Bain says there are many reasons — the proximity of other theatres, costs for the distributor — why a film might play in only one theatre in a given city. He concedes that the increasingly short turnaround between a film's theatrical and streaming releases add to the challenges for independent theatres.

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"The economics of independent film is a little trickier theatrically these days to make money," said Bain. 

He says he has concerns about the health of independent cinemas in the country. 

"There's far fewer than there used to be. They really kind of undergird Independent film and feature films," he said. "It's important for me that they be healthy, but in the end also all the stakeholders are making decisions that maximize their profit, including distributors and theatres."

The Network of Independent Canadian Exhibitors, an alliance of 79 independent theatres, including the Rio, complained about all this to the Competition Bureau in March 2020, alleging Cineplex has a too-dominant position in the market, in violation of the Competition Act.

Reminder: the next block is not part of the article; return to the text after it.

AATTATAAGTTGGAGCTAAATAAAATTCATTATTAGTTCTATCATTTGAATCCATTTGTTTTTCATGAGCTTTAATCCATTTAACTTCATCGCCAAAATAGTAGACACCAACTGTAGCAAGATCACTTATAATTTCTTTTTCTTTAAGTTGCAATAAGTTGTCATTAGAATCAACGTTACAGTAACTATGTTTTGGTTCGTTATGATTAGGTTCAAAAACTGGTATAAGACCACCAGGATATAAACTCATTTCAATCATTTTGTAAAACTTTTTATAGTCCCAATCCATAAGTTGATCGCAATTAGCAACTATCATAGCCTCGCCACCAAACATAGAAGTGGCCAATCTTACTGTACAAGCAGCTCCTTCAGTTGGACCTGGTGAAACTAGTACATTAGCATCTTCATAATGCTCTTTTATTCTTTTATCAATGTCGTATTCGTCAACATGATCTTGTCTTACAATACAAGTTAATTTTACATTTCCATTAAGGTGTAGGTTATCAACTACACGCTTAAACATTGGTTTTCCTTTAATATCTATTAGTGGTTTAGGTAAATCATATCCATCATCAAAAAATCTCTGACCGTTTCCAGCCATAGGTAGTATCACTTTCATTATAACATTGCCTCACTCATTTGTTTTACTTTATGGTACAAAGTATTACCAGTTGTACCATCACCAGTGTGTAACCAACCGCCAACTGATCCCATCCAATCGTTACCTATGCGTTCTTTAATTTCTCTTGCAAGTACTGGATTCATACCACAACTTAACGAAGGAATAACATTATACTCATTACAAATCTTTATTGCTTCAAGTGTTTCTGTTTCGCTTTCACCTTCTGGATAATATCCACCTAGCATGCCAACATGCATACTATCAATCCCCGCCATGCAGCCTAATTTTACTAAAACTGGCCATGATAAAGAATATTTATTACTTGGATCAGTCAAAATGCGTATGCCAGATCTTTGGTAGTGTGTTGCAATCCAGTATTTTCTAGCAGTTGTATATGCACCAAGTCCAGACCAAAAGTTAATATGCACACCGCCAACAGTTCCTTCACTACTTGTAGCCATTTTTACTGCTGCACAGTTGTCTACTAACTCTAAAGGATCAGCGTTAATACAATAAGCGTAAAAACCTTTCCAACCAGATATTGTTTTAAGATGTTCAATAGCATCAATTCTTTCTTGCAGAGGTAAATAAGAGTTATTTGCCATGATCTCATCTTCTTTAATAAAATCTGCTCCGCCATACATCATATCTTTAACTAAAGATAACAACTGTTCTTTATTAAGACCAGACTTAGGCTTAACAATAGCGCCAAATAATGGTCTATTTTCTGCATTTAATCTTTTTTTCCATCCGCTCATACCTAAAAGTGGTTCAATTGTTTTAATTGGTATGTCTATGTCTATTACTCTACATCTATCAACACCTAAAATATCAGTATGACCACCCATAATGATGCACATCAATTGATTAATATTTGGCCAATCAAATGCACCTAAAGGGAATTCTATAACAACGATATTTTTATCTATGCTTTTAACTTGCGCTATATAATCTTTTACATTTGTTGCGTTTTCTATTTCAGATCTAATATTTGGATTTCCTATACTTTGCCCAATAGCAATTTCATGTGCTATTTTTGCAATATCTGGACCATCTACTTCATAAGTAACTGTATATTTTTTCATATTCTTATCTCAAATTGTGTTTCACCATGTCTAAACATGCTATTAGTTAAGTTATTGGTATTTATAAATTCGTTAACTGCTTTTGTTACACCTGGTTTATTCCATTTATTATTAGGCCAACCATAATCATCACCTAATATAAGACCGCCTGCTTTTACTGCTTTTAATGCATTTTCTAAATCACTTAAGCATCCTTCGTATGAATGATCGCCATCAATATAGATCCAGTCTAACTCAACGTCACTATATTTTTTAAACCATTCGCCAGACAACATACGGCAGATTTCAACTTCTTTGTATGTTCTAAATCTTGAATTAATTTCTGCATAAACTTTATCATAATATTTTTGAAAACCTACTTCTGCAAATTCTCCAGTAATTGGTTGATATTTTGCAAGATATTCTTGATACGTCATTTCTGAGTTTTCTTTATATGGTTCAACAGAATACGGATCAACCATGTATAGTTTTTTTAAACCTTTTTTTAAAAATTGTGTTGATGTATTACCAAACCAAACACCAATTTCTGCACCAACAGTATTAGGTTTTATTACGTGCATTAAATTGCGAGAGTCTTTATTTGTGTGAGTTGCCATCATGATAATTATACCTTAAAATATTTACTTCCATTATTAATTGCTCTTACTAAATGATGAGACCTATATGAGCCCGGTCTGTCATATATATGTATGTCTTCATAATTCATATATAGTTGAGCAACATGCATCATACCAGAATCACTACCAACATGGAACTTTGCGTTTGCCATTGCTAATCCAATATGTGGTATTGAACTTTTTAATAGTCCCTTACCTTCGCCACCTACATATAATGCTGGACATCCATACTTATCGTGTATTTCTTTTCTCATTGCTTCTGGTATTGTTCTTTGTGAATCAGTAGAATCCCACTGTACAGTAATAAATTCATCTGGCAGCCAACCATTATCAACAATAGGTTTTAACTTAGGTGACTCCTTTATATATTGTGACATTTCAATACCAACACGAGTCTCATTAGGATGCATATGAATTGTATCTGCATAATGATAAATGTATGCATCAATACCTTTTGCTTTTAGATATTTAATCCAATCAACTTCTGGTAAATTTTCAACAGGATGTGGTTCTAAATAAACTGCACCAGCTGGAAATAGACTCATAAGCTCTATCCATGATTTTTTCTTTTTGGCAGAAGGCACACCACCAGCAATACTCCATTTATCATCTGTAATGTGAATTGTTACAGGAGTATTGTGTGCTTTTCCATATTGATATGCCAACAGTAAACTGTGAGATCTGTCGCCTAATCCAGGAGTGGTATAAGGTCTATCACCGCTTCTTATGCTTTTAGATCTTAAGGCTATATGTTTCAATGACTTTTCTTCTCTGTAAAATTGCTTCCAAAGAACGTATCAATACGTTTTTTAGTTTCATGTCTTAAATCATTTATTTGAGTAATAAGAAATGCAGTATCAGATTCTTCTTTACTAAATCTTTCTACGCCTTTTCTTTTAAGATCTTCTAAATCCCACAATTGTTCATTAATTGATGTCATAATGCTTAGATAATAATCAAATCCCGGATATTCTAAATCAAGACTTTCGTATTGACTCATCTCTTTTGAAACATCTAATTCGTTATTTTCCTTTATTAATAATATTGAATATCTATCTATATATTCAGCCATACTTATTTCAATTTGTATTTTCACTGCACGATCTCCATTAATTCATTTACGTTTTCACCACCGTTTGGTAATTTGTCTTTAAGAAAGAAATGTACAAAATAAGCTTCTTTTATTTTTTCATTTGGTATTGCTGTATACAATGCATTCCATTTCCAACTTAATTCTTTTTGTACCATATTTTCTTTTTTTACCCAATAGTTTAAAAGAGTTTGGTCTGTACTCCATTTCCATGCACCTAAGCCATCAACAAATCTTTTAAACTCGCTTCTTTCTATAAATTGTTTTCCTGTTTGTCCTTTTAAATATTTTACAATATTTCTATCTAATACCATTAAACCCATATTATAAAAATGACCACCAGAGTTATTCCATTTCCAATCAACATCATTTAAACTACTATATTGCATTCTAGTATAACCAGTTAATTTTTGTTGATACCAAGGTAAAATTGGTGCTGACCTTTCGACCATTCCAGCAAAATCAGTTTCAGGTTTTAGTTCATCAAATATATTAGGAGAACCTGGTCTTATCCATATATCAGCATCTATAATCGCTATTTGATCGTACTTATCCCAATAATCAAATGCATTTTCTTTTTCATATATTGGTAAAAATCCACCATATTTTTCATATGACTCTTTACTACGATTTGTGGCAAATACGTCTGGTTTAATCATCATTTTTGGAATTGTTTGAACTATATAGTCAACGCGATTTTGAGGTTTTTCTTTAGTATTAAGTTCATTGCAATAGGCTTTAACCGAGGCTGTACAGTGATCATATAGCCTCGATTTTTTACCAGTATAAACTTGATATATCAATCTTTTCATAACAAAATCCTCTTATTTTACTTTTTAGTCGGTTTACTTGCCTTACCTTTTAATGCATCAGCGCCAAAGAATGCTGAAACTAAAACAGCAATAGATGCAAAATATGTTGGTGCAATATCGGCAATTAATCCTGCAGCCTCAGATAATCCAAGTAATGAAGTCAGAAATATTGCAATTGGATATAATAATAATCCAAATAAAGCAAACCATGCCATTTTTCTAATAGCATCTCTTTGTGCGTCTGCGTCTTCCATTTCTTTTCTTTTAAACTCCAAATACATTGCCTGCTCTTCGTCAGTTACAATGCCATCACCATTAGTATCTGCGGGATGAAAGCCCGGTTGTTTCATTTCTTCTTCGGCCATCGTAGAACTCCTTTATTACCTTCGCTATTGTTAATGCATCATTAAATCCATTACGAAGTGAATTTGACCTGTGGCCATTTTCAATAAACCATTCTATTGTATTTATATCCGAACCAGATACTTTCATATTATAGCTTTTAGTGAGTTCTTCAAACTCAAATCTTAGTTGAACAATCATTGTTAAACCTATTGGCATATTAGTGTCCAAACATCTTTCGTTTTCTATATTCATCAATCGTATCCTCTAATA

The bureau would not confirm if it is investigating, citing legal obligations around confidentiality. 

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As film audiences move from cinemas to streaming, there's a push in the movie theatre industry to change how it operates to get people in seats.

The nature of Canadian competition law makes it difficult to say whether there could be a successful legal case, says Jennifer Quaid, an associate professor with the faculty of law at the University of Ottawa.

Determining whether one company has too much leverage over a market is a "contextual evaluation," she said. 

"There isn't a definition that says it's X per cent of the market."

Quaid also says there aren't many cases that move forward on abuse of dominance and restrictive trade practices, which makes it especially difficult to speculate on this case.

The number of theatres that could show a movie used to be limited by the number of prints that existed, each of which had a cost associated with it. The distribution process is now digital, but Huot says distributors haven't shifted their practices. 

She says she's willing to pay the same rates for films as the multiplexes, and would like to know what needs to happen for the Screening Room to have access to new releases.

"We're not a discount, second-run theatre, we're just second-run because we can't be anything else," she said.


Joseph Pugh is a writer with the Entertainment department at CBC News. Prior to joining CBC he worked with the news department at CHLY, Nanaimo's Community radio station, and taught math at Toronto's Urban International School. He can be reached at joseph.pugh@cbc.ca

With files from Lisa Xing